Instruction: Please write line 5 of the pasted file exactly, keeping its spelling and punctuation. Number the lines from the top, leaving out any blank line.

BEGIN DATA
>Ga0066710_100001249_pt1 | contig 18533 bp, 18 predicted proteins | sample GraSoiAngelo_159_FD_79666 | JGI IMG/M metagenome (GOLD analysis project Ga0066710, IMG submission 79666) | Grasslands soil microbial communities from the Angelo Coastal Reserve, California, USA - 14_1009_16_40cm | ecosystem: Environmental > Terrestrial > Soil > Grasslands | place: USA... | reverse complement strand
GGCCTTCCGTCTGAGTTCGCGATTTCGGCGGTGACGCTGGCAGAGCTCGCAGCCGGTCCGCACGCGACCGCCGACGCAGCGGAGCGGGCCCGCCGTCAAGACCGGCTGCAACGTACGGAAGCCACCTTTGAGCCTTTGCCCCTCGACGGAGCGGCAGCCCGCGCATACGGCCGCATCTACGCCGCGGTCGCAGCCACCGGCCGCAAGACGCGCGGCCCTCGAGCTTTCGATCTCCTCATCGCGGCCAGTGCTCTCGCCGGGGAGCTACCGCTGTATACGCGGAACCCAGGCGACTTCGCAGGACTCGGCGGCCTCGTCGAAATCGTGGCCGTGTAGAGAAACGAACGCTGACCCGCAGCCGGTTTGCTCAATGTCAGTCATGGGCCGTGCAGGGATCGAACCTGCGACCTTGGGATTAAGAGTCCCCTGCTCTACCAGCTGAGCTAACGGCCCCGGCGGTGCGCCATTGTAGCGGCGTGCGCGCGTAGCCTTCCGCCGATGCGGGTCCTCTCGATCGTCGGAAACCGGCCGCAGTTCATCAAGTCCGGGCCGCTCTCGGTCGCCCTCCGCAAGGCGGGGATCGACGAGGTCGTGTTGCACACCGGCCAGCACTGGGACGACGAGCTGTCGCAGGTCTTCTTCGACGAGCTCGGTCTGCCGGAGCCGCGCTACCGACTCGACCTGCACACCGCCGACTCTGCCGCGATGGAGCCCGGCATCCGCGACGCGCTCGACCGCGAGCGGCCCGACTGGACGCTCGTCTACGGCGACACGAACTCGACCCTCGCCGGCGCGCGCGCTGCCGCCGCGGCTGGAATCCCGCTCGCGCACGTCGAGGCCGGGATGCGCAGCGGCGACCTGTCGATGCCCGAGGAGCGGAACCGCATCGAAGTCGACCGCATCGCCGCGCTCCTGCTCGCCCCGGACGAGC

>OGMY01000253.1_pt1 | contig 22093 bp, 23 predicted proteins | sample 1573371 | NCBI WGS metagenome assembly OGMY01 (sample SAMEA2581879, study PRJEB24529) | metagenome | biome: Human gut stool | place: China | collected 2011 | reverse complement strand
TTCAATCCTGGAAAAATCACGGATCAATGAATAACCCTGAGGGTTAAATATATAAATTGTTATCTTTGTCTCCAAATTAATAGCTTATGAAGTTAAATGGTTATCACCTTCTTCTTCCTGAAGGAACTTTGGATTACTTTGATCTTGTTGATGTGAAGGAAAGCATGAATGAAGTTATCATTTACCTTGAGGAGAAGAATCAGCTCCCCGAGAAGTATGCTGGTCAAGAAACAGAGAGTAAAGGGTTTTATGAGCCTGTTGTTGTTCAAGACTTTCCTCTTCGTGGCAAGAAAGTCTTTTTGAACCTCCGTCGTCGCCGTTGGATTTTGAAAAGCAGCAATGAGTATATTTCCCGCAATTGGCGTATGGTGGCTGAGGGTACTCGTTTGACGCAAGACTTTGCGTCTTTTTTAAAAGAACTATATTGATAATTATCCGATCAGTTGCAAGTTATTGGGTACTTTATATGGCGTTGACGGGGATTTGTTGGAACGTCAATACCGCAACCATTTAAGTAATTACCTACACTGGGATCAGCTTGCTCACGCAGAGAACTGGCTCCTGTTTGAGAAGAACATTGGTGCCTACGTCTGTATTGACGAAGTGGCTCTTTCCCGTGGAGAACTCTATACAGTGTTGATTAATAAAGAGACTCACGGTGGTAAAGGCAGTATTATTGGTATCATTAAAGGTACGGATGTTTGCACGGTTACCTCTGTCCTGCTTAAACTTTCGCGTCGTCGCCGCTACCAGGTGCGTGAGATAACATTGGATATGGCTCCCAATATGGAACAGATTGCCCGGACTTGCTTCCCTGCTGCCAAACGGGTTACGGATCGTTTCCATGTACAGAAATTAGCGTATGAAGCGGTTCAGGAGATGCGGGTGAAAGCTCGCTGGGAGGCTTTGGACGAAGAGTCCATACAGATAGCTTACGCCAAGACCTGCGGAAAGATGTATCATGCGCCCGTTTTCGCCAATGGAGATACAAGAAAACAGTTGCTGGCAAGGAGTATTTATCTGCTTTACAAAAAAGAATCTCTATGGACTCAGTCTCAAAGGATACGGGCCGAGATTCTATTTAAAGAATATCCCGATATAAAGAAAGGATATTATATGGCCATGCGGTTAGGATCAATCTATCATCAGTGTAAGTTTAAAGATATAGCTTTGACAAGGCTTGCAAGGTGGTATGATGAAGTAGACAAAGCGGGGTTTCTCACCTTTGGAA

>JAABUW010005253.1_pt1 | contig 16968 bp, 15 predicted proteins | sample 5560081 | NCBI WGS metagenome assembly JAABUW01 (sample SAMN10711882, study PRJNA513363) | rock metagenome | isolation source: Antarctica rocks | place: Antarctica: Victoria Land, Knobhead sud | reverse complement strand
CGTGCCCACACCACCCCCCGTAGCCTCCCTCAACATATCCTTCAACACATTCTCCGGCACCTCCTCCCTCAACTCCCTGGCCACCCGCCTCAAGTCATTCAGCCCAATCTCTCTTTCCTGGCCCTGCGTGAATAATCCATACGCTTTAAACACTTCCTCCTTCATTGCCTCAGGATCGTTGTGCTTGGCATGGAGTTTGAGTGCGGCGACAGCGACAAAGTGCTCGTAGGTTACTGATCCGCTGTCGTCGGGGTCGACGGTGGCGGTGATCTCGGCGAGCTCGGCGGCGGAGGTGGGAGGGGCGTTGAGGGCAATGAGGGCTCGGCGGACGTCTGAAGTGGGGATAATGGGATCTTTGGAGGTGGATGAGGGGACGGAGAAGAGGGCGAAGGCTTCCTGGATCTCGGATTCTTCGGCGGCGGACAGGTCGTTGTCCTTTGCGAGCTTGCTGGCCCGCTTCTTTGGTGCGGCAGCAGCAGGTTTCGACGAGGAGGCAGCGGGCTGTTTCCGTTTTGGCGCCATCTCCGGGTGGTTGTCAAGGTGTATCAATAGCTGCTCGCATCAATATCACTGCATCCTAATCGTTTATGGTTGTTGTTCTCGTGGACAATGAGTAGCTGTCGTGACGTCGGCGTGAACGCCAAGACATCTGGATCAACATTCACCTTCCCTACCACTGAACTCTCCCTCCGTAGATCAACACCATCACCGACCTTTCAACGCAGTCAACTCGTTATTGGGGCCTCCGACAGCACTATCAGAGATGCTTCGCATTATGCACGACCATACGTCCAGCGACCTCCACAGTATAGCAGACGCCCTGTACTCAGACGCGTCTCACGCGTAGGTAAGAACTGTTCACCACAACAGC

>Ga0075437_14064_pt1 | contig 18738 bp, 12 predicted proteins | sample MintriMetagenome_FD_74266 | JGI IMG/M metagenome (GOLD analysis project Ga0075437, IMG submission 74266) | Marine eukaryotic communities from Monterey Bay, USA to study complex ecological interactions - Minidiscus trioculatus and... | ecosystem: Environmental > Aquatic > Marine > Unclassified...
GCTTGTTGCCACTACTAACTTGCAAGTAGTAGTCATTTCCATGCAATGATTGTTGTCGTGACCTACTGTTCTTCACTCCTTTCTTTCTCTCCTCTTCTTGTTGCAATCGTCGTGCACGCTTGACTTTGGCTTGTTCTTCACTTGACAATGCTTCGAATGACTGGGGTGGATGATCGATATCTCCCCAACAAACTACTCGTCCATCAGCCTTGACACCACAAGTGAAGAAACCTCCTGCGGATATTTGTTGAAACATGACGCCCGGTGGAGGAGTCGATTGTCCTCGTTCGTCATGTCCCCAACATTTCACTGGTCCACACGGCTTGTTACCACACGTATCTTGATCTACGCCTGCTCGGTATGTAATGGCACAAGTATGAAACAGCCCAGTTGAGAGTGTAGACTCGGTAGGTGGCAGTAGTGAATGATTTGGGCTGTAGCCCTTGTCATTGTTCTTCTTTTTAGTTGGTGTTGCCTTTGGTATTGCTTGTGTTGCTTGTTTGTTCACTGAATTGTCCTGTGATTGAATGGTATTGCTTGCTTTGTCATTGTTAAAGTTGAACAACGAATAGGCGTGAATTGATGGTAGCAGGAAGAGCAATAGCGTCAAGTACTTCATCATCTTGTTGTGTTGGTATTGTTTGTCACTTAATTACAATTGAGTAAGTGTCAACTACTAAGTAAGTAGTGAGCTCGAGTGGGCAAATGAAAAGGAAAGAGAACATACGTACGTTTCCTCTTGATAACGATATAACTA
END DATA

>JAABUW010005253.1_pt1 | contig 16968 bp, 15 predicted proteins | sample 5560081 | NCBI WGS metagenome assembly JAABUW01 (sample SAMN10711882, study PRJNA513363) | rock metagenome | isolation source: Antarctica rocks | place: Antarctica: Victoria Land, Knobhead sud | reverse complement strand